Main Article Content
A growing evidence base indicates health benefits are associated with access to green-blue spaces (GBS), such as beaches and parks. However, few studies have examined associations with changes in access to GBS over time.
Objectives and Approach
We have linked cross-sector data collected within Wales, United Kingdom, quarterly from 2008 to 2019, to examine the impact of GBS access on individual-level well-being and common mental health disorders (CMD). We created a longitudinal dataset of GBS access metrics, derived from satellite and administrative data sources, for 1.4 million homes in Wales. These household-level metrics were linked to individuals using the Welsh Demographic Service Dataset within the Secure Anonymised Information Linkage (SAIL) Databank. Linkage to Welsh Longitudinal General Practice data within SAIL enabled us to identify individual-level CMD over time. We also linked individual-level self-reported GBS use and well-being data from the National Survey for Wales (NSW) to routine data for cross-sectional survey participants.
We created a longitudinal cohort panel capturing all 2.84 million adults aged 16+ living in Wales between 2008 and 2019 and with a general practitioner (GP) registration. Individual-level health data and household-level environmental metrics were linked for each quarter an individual is in the study. Household addresses were linked to 97% of the cohort, creating 110+ million rows of anonymously linked cross-sector data. The cohort provides an average follow-up period of 8 years, during which 565,168 (20%) adults received at least one CMD diagnosis or symptom.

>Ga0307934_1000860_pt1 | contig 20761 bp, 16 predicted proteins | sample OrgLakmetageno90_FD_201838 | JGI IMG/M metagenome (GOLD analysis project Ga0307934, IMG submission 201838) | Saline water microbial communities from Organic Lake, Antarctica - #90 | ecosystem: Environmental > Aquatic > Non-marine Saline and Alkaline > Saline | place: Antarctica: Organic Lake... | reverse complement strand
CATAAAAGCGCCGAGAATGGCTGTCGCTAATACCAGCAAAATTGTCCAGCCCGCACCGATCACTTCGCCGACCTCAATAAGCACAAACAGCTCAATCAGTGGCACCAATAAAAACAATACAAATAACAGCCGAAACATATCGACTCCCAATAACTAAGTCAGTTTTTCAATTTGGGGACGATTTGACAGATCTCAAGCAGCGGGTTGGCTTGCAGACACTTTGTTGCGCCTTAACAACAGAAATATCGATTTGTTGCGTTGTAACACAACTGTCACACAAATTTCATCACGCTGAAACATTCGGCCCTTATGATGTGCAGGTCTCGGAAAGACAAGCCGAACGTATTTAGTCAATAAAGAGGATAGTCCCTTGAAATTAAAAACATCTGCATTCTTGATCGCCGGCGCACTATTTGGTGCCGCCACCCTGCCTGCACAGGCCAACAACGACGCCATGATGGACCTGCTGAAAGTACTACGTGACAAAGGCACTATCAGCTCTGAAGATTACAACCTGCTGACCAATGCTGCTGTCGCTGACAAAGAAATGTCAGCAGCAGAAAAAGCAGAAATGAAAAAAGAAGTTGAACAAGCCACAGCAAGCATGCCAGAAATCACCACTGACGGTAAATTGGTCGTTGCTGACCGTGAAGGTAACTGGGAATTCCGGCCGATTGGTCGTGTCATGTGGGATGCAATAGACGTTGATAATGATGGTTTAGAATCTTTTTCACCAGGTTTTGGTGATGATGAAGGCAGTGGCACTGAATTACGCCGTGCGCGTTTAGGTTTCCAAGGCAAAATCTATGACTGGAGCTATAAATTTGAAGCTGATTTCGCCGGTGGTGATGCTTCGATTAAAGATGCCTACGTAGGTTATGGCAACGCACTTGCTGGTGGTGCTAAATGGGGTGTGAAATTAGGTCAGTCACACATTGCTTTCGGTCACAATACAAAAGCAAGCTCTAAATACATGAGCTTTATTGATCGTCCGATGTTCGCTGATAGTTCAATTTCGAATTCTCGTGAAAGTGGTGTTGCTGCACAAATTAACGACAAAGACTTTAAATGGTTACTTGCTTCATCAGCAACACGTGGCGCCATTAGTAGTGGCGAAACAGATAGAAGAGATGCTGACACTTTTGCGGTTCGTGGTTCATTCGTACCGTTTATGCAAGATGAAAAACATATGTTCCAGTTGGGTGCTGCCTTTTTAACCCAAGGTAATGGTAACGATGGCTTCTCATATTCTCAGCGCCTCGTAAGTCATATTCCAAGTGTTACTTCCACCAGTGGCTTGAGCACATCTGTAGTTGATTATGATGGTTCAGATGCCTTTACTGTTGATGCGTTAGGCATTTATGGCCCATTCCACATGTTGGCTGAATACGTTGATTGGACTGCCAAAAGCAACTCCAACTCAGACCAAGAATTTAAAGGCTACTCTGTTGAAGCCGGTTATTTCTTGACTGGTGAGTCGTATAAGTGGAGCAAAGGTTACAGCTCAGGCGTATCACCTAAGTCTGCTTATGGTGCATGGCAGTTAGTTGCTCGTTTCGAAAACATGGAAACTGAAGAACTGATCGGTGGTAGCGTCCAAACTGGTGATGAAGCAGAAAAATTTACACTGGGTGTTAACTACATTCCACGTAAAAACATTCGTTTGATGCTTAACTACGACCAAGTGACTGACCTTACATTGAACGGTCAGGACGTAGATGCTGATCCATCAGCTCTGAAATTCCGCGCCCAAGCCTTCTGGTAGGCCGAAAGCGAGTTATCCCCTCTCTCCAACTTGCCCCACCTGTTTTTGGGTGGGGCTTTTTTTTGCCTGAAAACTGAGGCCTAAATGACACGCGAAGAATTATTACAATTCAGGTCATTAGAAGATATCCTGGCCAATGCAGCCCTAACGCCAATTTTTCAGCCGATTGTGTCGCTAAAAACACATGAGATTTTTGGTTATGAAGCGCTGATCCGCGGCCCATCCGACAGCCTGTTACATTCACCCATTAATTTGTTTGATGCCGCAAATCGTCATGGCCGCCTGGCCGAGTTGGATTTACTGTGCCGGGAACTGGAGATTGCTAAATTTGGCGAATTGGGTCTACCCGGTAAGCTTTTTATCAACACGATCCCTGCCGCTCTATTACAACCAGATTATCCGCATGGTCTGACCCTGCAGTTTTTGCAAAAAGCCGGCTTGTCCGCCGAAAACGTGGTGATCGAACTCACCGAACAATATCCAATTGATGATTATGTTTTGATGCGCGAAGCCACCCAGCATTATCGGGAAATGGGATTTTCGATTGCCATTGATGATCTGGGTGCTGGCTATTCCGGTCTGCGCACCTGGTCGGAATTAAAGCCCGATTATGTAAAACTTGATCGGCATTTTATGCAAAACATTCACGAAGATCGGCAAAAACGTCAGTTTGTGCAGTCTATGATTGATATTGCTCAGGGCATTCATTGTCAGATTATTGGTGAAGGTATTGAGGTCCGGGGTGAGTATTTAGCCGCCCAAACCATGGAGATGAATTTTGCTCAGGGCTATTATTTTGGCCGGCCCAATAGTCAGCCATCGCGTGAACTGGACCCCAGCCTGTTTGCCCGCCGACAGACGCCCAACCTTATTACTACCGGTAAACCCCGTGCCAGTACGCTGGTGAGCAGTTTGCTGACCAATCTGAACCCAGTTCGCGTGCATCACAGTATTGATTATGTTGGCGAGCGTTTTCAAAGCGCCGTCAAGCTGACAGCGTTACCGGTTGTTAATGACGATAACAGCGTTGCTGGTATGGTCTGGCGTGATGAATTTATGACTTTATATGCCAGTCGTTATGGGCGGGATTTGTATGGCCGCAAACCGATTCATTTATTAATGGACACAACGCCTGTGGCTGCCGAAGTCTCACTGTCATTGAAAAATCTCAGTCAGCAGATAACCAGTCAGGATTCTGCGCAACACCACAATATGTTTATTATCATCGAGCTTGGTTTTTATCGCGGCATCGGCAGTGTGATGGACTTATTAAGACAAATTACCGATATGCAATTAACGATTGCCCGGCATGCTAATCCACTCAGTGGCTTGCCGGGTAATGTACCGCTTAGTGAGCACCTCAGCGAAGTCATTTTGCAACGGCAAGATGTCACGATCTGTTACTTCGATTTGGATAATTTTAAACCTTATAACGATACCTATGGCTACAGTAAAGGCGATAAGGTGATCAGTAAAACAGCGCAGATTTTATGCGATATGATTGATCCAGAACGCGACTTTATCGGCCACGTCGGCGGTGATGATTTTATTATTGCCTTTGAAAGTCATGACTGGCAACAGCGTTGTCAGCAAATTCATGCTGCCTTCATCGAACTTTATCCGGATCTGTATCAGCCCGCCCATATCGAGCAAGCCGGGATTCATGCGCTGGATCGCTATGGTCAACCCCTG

Conclusion / Implications
This example of multi-sectoral data linkage across multiple environmental and administrative data sources has created a rich data source, which we will use to
quantify the impact of changes in GBS access on individual–level CMD and well-being. This evidence will inform policy in the areas of health, planning and the environment.
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